Here we go again! Not even Harold Rosenberg is unable to stop his intelligence transforming a primal sensation, generated by a painting that has been created to avoid imposing any influence over the act, from projecting some idea of meaning over what he is confronted with. He cannot accept that the result cannot be given any intelligent meaning. To do so will impose false interpretation upon an experience of an object that can ONLY be sensed through your powers of instinct. Pollock knew very well what he was up against. His 'drip' painting technique was his way of stopping intelligence getting in on the act, but people come along – especially art critics - and start looking for intelligent intellectual meaning in the final result. This stops the work provoking a primal meaningless inherent way of sensing from being experienced in your mind and, therefore, because action painting is a way of working designed to create an object void of intelligent interpretation, any ideas you impose over the result will work to suppress its purpose. Action painting is a mindless act that needs you to respond without intelligent awareness to what confronts you. Like running or going to defecate, you don’t consciously think about doing these things. You set in motion inherent intuitive actions that start you running or going to the bathroom. Action painting requires the same principle of setting in motion an inherent intuitive way of responding that gives an instinctive output to the creation of an image. This experience has to be recreated by the viewer who faces the end result. That means the viewer must learn to look without imposing intelligent ideas over what they see. Few will do this, and most people will look for some form of recognisable image, or meaning in the work.

To look at something and sense it without intelligence gives a glimpse into a state of our mind generated by primal intuition. This is NOT a religious experience, but an animal sensation. You should not confuse an inherent way of sensing objects and events with the 'high' ideal that you possess godliness. This is NOT the artists remit. Leave all that to religion and concentrate on trying to recreate an old inherent way of sensing objects and events that we once lived with before intelligence filled our minds full of other ideas. If you start to think the art experience is a doorway to enlightenment you are imposing yet another intelligent ideas over this 'primal' animal sensation, and any ideas, religious or otherwise, will have been concocted by intelligence to suppress this sensation. This is what our intelligence has evolved to do, and we all act to stop our old inherent way of sensing re-emerging into what we see and do.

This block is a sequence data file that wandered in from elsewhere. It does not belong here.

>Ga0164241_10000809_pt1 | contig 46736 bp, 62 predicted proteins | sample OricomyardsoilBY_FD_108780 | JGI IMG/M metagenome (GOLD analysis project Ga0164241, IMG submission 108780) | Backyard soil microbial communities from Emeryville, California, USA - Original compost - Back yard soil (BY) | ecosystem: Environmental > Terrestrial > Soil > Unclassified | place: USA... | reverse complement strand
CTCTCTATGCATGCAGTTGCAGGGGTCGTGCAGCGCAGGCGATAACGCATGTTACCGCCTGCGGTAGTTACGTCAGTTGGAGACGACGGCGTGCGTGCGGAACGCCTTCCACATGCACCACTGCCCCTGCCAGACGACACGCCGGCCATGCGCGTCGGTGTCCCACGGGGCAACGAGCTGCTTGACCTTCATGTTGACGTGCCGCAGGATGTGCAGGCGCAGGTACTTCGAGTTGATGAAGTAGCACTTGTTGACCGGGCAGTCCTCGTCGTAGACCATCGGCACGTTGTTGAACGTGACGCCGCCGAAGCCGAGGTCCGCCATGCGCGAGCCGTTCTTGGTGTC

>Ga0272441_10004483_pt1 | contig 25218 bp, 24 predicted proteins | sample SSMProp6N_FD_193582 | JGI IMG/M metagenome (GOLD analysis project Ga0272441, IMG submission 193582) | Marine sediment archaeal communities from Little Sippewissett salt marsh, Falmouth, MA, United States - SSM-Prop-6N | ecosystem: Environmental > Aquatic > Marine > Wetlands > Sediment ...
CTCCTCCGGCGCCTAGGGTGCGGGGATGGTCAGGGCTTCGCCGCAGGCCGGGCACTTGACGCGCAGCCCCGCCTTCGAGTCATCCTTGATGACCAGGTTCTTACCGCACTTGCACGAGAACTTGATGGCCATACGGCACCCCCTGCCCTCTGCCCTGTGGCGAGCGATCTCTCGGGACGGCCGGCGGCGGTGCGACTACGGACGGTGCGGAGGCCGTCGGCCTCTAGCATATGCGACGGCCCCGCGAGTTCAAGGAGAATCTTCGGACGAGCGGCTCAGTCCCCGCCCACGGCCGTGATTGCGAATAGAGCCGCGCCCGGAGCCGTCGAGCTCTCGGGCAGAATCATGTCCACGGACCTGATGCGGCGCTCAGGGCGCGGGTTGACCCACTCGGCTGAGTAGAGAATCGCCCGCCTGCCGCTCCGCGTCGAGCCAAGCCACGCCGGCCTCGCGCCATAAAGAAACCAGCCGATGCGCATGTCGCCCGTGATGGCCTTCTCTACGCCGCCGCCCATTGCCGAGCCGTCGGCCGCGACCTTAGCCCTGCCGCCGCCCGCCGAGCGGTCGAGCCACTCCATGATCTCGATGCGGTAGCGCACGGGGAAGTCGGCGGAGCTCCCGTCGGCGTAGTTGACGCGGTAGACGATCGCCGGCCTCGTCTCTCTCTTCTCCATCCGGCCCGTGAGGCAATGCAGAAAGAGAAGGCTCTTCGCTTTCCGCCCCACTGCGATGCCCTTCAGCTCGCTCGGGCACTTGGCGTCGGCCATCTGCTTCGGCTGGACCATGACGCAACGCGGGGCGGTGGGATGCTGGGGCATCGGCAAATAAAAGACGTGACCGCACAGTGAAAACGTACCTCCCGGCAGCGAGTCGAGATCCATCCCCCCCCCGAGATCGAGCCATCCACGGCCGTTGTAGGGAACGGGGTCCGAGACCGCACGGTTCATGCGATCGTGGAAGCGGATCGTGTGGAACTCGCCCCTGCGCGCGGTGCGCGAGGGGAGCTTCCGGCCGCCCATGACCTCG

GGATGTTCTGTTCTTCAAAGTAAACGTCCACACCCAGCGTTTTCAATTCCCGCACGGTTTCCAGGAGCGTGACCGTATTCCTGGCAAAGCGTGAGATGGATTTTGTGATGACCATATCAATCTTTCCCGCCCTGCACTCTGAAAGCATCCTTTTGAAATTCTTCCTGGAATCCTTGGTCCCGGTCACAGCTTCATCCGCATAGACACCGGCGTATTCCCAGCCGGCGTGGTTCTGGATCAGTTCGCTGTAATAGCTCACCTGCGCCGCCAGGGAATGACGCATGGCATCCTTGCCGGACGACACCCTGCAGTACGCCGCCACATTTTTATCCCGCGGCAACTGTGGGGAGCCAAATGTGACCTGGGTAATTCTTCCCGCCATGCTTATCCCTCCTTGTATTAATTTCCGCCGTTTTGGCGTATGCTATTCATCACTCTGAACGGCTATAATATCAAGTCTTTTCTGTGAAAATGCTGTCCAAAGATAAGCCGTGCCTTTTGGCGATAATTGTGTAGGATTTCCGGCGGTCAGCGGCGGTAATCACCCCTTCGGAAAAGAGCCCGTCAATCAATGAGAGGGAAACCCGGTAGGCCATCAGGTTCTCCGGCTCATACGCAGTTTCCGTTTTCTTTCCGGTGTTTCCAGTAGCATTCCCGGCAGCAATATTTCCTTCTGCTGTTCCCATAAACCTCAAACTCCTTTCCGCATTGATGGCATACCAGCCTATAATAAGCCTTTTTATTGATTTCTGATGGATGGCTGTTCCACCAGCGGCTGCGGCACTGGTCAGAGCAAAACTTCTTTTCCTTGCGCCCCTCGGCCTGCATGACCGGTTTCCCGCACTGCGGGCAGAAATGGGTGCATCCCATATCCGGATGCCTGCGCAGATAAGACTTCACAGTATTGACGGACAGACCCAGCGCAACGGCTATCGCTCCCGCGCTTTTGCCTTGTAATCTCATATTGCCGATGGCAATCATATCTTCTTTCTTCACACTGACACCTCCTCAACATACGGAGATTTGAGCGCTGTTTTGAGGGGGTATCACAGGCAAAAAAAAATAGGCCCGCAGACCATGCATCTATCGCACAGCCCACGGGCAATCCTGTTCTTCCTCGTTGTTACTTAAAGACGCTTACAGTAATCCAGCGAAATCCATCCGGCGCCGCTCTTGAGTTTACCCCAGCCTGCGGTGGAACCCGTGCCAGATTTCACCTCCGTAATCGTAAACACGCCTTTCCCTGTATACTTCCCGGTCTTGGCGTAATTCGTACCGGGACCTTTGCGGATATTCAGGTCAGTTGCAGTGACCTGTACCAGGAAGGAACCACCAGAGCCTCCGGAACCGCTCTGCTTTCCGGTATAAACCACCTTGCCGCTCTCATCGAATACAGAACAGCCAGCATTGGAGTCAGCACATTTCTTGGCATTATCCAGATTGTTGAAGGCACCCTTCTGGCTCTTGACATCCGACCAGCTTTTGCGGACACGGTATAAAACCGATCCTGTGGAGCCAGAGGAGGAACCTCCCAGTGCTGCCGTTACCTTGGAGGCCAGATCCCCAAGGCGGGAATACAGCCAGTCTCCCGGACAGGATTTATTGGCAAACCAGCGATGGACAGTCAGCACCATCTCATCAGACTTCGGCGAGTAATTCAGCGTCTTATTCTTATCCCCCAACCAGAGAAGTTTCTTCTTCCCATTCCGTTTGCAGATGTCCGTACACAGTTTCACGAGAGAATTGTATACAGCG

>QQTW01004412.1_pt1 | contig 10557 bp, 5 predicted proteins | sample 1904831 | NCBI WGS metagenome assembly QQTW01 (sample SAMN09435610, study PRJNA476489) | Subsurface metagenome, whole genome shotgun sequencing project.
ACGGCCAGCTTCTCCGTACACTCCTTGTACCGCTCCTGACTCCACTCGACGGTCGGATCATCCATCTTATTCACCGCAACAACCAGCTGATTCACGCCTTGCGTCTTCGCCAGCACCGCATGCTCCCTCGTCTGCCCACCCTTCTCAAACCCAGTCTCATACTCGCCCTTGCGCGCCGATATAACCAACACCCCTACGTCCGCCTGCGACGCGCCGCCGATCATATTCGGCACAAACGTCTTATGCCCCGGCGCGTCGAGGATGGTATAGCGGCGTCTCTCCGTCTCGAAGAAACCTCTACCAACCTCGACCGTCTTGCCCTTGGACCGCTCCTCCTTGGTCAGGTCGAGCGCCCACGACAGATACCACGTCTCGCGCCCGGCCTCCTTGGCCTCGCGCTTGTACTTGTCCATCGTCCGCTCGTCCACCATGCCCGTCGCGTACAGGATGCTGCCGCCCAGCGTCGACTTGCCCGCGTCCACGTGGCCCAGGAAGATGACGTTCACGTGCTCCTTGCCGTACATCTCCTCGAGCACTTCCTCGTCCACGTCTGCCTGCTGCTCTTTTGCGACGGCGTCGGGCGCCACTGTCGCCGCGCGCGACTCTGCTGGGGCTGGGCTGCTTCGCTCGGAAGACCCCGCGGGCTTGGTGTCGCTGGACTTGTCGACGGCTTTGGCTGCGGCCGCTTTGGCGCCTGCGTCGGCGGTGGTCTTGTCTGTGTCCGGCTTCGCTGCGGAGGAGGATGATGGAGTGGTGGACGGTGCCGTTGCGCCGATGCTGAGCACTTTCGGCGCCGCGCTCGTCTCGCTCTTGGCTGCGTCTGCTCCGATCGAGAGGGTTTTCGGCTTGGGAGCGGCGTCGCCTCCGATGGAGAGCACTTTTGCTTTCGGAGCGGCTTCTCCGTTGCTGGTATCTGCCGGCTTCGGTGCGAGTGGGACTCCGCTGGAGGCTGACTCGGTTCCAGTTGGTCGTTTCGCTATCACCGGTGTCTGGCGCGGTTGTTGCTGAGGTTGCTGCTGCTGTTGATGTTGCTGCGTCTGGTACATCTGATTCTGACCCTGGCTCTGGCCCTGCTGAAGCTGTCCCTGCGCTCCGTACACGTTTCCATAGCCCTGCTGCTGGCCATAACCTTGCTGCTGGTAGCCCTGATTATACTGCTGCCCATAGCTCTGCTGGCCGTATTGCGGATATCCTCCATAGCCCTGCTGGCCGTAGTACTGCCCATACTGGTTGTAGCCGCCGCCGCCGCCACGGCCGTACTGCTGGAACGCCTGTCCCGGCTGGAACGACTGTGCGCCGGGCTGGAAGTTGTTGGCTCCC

Mark Rothko: Art, Reality and Sensuality

"From the viewpoint of mind and purpose, no one resembles the artist less than those others who share his devices. The art of the advertising artist can be understood only by the study of the mind of the salesman. The aim of each is to sell his respective product by exaggerating the virtues and suppressing the defects. The illustrator will find his soul mate in the news reporter or tabloid photographer. The verisimilitude of his description will depend upon what appears real to his employer. The fashionable portrait painter is closest to the courtly flatterers whose hypocrisy is the ladder to material success. While the man who contrived his pictures so they look well above a sofa, as well as the decorator and stylist, shares the intentions of the confectioner, whose function it is to season luxury with the pleasure of the senses. We are here neither to moralise nor to segregate art into levels of value. Each to his own work and may he do it well, and derive the rewards which he prizes. But we must look elsewhere if we are to find the analogies in human actions to enlighten us concerning the activities of the artist. It is the poet and philosopher who provide the community of objectives in which the artist participates. Their chief preoccupation, like the artist, is the expression of concrete form of their notion of reality. Like him, they deal with the verities of time and space, life and death, and the heights of exaltation as well as the depth of despair. The preoccupation with the eternal problems creates a common ground which transcends the disparity in the means used to achieve them. And it is in the language of the philosopher and poet or, for that matter, of other arts which share the same objective that we must speak if we are to establish some verbal equivalent of the significance of art."